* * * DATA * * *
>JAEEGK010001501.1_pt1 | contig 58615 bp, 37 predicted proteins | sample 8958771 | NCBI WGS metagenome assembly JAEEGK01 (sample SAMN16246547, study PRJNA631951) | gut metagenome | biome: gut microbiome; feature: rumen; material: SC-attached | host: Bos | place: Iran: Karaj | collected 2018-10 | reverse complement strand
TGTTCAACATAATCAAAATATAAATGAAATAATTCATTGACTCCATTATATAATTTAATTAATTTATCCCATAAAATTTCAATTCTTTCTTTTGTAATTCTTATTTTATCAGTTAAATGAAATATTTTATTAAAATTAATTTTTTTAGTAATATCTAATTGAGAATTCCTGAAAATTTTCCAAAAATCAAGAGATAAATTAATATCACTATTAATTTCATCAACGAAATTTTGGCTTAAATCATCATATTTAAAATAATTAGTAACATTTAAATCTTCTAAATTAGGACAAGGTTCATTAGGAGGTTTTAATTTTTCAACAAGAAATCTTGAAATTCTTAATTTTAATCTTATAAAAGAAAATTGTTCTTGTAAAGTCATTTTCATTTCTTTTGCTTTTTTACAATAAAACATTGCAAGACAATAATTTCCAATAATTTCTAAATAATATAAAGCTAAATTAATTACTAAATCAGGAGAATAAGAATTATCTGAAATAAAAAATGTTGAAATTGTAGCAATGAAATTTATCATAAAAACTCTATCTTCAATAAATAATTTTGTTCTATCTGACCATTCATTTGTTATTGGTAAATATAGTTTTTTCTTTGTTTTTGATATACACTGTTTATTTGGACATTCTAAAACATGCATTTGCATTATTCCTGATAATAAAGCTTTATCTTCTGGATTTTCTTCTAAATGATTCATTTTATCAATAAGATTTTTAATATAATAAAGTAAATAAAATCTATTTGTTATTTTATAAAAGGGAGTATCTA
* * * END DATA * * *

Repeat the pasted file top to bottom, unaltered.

>JAEEGK010001501.1_pt1 | contig 58615 bp, 37 predicted proteins | sample 8958771 | NCBI WGS metagenome assembly JAEEGK01 (sample SAMN16246547, study PRJNA631951) | gut metagenome | biome: gut microbiome; feature: rumen; material: SC-attached | host: Bos | place: Iran: Karaj | collected 2018-10 | reverse complement strand
TGTTCAACATAATCAAAATATAAATGAAATAATTCATTGACTCCATTATATAATTTAATTAATTTATCCCATAAAATTTCAATTCTTTCTTTTGTAATTCTTATTTTATCAGTTAAATGAAATATTTTATTAAAATTAATTTTTTTAGTAATATCTAATTGAGAATTCCTGAAAATTTTCCAAAAATCAAGAGATAAATTAATATCACTATTAATTTCATCAACGAAATTTTGGCTTAAATCATCATATTTAAAATAATTAGTAACATTTAAATCTTCTAAATTAGGACAAGGTTCATTAGGAGGTTTTAATTTTTCAACAAGAAATCTTGAAATTCTTAATTTTAATCTTATAAAAGAAAATTGTTCTTGTAAAGTCATTTTCATTTCTTTTGCTTTTTTACAATAAAACATTGCAAGACAATAATTTCCAATAATTTCTAAATAATATAAAGCTAAATTAATTACTAAATCAGGAGAATAAGAATTATCTGAAATAAAAAATGTTGAAATTGTAGCAATGAAATTTATCATAAAAACTCTATCTTCAATAAATAATTTTGTTCTATCTGACCATTCATTTGTTATTGGTAAATATAGTTTTTTCTTTGTTTTTGATATACACTGTTTATTTGGACATTCTAAAACATGCATTTGCATTATTCCTGATAATAAAGCTTTATCTTCTGGATTTTCTTCTAAATGATTCATTTTATCAATAAGATTTTTAATATAATAAAGTAAATAAAATCTATTTGTTATTTTATAAAAGGGAGTATCTA